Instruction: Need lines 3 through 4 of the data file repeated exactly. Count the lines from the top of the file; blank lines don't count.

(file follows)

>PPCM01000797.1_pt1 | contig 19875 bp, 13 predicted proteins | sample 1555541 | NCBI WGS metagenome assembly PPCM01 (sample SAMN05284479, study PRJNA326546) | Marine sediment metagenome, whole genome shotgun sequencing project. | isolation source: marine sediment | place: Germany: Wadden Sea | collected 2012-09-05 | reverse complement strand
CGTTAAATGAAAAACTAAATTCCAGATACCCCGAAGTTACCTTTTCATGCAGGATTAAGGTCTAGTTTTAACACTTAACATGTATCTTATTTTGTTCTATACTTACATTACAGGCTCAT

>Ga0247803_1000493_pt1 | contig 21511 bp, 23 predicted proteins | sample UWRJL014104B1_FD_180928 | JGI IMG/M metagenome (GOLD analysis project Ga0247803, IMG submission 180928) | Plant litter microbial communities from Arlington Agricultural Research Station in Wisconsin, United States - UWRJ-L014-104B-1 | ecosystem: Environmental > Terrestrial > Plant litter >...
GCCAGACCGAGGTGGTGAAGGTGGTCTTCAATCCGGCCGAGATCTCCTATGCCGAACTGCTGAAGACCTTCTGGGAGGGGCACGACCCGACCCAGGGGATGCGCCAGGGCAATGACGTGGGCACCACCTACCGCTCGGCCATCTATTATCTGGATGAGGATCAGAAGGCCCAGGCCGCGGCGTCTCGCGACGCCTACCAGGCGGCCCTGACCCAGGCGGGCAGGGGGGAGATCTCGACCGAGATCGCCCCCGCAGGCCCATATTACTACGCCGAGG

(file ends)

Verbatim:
>Ga0247803_1000493_pt1 | contig 21511 bp, 23 predicted proteins | sample UWRJL014104B1_FD_180928 | JGI IMG/M metagenome (GOLD analysis project Ga0247803, IMG submission 180928) | Plant litter microbial communities from Arlington Agricultural Research Station in Wisconsin, United States - UWRJ-L014-104B-1 | ecosystem: Environmental > Terrestrial > Plant litter >...
GCCAGACCGAGGTGGTGAAGGTGGTCTTCAATCCGGCCGAGATCTCCTATGCCGAACTGCTGAAGACCTTCTGGGAGGGGCACGACCCGACCCAGGGGATGCGCCAGGGCAATGACGTGGGCACCACCTACCGCTCGGCCATCTATTATCTGGATGAGGATCAGAAGGCCCAGGCCGCGGCGTCTCGCGACGCCTACCAGGCGGCCCTGACCCAGGCGGGCAGGGGGGAGATCTCGACCGAGATCGCCCCCGCAGGCCCATATTACTACGCCGAGG